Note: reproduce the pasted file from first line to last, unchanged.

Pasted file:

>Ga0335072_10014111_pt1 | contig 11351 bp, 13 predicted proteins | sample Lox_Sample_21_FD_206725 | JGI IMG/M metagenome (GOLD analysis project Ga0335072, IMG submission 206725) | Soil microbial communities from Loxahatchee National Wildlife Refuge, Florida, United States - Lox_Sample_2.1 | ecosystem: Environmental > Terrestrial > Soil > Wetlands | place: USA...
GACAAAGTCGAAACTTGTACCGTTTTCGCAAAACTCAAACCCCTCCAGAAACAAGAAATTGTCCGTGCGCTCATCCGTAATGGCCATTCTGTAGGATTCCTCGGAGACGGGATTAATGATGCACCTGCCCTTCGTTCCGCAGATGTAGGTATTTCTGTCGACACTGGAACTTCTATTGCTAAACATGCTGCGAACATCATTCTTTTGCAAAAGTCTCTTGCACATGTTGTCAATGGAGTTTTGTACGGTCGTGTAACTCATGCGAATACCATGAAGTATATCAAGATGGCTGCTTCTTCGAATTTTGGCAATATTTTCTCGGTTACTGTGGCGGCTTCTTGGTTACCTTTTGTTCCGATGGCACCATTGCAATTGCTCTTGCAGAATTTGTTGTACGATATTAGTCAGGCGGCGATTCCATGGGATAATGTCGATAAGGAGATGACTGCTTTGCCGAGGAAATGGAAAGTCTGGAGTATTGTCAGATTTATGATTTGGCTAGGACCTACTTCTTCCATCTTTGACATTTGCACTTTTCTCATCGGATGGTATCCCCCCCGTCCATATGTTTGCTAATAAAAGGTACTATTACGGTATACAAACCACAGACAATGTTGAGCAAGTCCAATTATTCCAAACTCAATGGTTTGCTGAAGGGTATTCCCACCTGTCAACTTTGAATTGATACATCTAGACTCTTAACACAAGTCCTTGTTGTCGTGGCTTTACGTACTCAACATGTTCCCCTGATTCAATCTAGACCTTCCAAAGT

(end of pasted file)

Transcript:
>Ga0335072_10014111_pt1 | contig 11351 bp, 13 predicted proteins | sample Lox_Sample_21_FD_206725 | JGI IMG/M metagenome (GOLD analysis project Ga0335072, IMG submission 206725) | Soil microbial communities from Loxahatchee National Wildlife Refuge, Florida, United States - Lox_Sample_2.1 | ecosystem: Environmental > Terrestrial > Soil > Wetlands | place: USA...
GACAAAGTCGAAACTTGTACCGTTTTCGCAAAACTCAAACCCCTCCAGAAACAAGAAATTGTCCGTGCGCTCATCCGTAATGGCCATTCTGTAGGATTCCTCGGAGACGGGATTAATGATGCACCTGCCCTTCGTTCCGCAGATGTAGGTATTTCTGTCGACACTGGAACTTCTATTGCTAAACATGCTGCGAACATCATTCTTTTGCAAAAGTCTCTTGCACATGTTGTCAATGGAGTTTTGTACGGTCGTGTAACTCATGCGAATACCATGAAGTATATCAAGATGGCTGCTTCTTCGAATTTTGGCAATATTTTCTCGGTTACTGTGGCGGCTTCTTGGTTACCTTTTGTTCCGATGGCACCATTGCAATTGCTCTTGCAGAATTTGTTGTACGATATTAGTCAGGCGGCGATTCCATGGGATAATGTCGATAAGGAGATGACTGCTTTGCCGAGGAAATGGAAAGTCTGGAGTATTGTCAGATTTATGATTTGGCTAGGACCTACTTCTTCCATCTTTGACATTTGCACTTTTCTCATCGGATGGTATCCCCCCCGTCCATATGTTTGCTAATAAAAGGTACTATTACGGTATACAAACCACAGACAATGTTGAGCAAGTCCAATTATTCCAAACTCAATGGTTTGCTGAAGGGTATTCCCACCTGTCAACTTTGAATTGATACATCTAGACTCTTAACACAAGTCCTTGTTGTCGTGGCTTTACGTACTCAACATGTTCCCCTGATTCAATCTAGACCTTCCAAAGT